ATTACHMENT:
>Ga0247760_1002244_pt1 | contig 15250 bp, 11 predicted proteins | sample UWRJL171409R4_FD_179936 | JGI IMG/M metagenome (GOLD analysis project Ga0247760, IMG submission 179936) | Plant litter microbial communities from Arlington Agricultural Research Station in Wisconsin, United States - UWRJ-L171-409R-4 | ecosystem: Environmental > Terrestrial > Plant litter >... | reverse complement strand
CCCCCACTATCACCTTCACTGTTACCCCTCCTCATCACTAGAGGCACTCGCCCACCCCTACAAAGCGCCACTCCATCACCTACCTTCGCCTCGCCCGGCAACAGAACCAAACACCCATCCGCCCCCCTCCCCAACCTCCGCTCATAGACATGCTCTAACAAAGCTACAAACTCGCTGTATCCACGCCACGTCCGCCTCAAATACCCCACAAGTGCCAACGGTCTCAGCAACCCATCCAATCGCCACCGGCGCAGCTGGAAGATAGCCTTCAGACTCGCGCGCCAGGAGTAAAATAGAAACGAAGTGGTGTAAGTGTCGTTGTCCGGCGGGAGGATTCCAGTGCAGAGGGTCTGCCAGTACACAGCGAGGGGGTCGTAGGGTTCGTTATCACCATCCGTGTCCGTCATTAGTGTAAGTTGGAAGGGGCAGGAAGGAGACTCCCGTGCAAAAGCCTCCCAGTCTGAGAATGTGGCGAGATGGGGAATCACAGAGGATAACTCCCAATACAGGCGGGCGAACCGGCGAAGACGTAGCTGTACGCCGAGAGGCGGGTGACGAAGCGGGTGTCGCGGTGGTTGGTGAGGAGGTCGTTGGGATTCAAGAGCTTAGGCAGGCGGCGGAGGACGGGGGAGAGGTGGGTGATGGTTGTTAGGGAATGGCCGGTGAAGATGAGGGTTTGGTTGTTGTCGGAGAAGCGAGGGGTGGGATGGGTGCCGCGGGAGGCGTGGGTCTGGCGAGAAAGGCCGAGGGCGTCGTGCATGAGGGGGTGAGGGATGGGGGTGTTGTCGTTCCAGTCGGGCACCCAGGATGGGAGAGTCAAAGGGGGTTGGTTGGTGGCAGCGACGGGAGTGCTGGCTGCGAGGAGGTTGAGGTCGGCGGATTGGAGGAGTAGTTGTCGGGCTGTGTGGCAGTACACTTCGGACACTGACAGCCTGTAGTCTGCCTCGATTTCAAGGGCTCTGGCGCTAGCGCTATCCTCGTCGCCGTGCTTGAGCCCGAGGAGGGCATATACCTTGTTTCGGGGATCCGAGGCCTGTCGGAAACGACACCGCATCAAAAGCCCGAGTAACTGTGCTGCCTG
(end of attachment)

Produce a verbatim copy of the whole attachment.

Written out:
>Ga0247760_1002244_pt1 | contig 15250 bp, 11 predicted proteins | sample UWRJL171409R4_FD_179936 | JGI IMG/M metagenome (GOLD analysis project Ga0247760, IMG submission 179936) | Plant litter microbial communities from Arlington Agricultural Research Station in Wisconsin, United States - UWRJ-L171-409R-4 | ecosystem: Environmental > Terrestrial > Plant litter >... | reverse complement strand
CCCCCACTATCACCTTCACTGTTACCCCTCCTCATCACTAGAGGCACTCGCCCACCCCTACAAAGCGCCACTCCATCACCTACCTTCGCCTCGCCCGGCAACAGAACCAAACACCCATCCGCCCCCCTCCCCAACCTCCGCTCATAGACATGCTCTAACAAAGCTACAAACTCGCTGTATCCACGCCACGTCCGCCTCAAATACCCCACAAGTGCCAACGGTCTCAGCAACCCATCCAATCGCCACCGGCGCAGCTGGAAGATAGCCTTCAGACTCGCGCGCCAGGAGTAAAATAGAAACGAAGTGGTGTAAGTGTCGTTGTCCGGCGGGAGGATTCCAGTGCAGAGGGTCTGCCAGTACACAGCGAGGGGGTCGTAGGGTTCGTTATCACCATCCGTGTCCGTCATTAGTGTAAGTTGGAAGGGGCAGGAAGGAGACTCCCGTGCAAAAGCCTCCCAGTCTGAGAATGTGGCGAGATGGGGAATCACAGAGGATAACTCCCAATACAGGCGGGCGAACCGGCGAAGACGTAGCTGTACGCCGAGAGGCGGGTGACGAAGCGGGTGTCGCGGTGGTTGGTGAGGAGGTCGTTGGGATTCAAGAGCTTAGGCAGGCGGCGGAGGACGGGGGAGAGGTGGGTGATGGTTGTTAGGGAATGGCCGGTGAAGATGAGGGTTTGGTTGTTGTCGGAGAAGCGAGGGGTGGGATGGGTGCCGCGGGAGGCGTGGGTCTGGCGAGAAAGGCCGAGGGCGTCGTGCATGAGGGGGTGAGGGATGGGGGTGTTGTCGTTCCAGTCGGGCACCCAGGATGGGAGAGTCAAAGGGGGTTGGTTGGTGGCAGCGACGGGAGTGCTGGCTGCGAGGAGGTTGAGGTCGGCGGATTGGAGGAGTAGTTGTCGGGCTGTGTGGCAGTACACTTCGGACACTGACAGCCTGTAGTCTGCCTCGATTTCAAGGGCTCTGGCGCTAGCGCTATCCTCGTCGCCGTGCTTGAGCCCGAGGAGGGCATATACCTTGTTTCGGGGATCCGAGGCCTGTCGGAAACGACACCGCATCAAAAGCCCGAGTAACTGTGCTGCCTG